This top-heavy, wobbly orchid with lots of bare stem should have been repotted years ago. Photo: F. Hardouin
Question: Over the years, the lower leaves of my orchid have fallen off and others have grown. However, it now has a tall, unstable stem that needs staking and any charm it once had has been lost. Should I repot it? Should I prune it? I have no idea what to do! Help!
Answer: Your orchid is a phalaenopsis or moth orchid (Phalaenopsis cv). Its growth is quite normal for a plant of its genus and in fact, it would grow to look a lot like yours does—a lengthening stem bare of lower leaves but abundantly covered in aerial roots with green leaves only on the top—in the wild. That’s because it’s a monopodial orchid and grows upward from a single growing point. And because old leaves—the lowest ones—simply die and fall off over time.
Usually, however, cultivated phalaenopsis are not allowed to grow in such an ungainly fashion, but are repotted regularly before the stem becomes too bare.
Therefore, you should have repotted your phalaenopsis every 3 years or so, planting it lower in its new pot each time by surrounding the bottom part of the stem with orchid potting mix (a special “soil” developed especially for orchids). Thus, it would have remained about the same size, with a very short and, in fact, almost invisible stem at the base.
Special Cases Require Special Treatment
But your orchid is “too far gone” for a simple repotting. It’s hard to imagine a pot tall enough and narrow enough to cover all that bare stem! So, you’ll have to try something a bit more radical to recuperate your plant. You’ll have to cut off the top and reroot it to get it back on track.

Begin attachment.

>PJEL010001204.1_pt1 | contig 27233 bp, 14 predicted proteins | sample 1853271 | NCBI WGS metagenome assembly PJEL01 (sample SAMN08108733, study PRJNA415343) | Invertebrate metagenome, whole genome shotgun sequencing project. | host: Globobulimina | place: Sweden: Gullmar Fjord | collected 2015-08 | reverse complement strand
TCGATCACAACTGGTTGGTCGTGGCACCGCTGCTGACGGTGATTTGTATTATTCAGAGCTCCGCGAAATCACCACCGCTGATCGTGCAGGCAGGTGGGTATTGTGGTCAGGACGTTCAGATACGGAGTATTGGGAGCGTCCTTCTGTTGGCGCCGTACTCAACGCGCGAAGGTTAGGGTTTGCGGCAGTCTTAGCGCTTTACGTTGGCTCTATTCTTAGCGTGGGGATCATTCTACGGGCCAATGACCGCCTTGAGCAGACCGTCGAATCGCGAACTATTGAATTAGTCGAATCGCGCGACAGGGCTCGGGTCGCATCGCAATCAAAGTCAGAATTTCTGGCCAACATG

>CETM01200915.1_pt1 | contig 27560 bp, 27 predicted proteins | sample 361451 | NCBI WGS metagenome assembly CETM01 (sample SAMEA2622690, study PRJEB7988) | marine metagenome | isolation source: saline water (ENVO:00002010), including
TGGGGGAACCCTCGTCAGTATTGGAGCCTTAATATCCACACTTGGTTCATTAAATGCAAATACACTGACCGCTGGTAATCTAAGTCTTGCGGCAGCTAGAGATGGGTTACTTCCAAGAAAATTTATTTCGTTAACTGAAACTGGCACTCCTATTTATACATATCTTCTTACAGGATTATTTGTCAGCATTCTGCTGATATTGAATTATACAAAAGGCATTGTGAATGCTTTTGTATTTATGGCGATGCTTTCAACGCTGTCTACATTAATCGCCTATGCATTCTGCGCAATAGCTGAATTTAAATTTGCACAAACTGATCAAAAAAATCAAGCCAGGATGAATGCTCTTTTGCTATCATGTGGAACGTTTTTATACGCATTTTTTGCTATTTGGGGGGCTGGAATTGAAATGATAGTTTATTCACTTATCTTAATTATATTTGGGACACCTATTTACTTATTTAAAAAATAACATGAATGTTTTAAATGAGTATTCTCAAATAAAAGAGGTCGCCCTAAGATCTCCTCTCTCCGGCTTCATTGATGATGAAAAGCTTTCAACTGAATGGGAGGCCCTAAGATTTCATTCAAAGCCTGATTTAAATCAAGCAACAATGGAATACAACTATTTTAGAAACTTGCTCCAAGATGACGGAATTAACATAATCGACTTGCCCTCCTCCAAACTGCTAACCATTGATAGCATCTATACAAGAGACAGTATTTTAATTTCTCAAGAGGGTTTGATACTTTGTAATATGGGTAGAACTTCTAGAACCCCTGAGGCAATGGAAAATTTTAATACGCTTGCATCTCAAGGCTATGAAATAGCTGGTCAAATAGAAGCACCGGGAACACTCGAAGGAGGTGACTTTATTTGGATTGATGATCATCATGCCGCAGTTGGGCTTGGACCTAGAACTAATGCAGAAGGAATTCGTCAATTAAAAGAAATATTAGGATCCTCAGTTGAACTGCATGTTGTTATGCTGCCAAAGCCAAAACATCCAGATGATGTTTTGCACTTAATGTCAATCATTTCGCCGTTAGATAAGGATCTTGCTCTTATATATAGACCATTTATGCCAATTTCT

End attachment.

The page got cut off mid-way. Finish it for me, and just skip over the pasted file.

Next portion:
So, using sterilized pruning shears (wipe the blades with rubbing alcohol), cut the stem about 3 inches (7.5 cm) below the lowest healthy leaf. Spray the resulting cutting with a 3% hydrogen peroxide solution to sterilize the wound.
Using a clean pot of about the same dimensions as the original pot, add orchid potting mix to about 1/3 of its height. Center the stem in the pot and fill all around with mix, up to the height of the last intact leaf, so that no bare stem will be visible after you finish. If there are aerial roots that will be buried as you do this, that’s not a problem. Tamp lightly.
Most likely the cutting will be held quite solidly by the added mix. If not, it may be necessary to insert a small stake into the mix and attach the orchid to it with a twist tie. You don’t want the cutting to be able to move, as that will hinder rooting.
Now, water and, later, keep the soil slightly moist while new roots form, a process which will take several months. Since there will be few active roots to absorb the water, it’s possible you’ll only have to water every few weeks at first.
(If you keep watering the lower part of the original plant, a small orchid [keiki] may well form. If so, when it’s large enough, remove it and pot it up separately).
Over time, new roots will form on the cutting that will cling to the potting mix. And it won’t be a cutting anymore, but a fully independent young orchid plant that will resume normal growth and begin to bloom, probably within a year.
But next time, don’t forget to repot your orchid about every 3 years! After all, restarting an orchid from cuttings is far more stressful and risky for the plant than simply repotting it!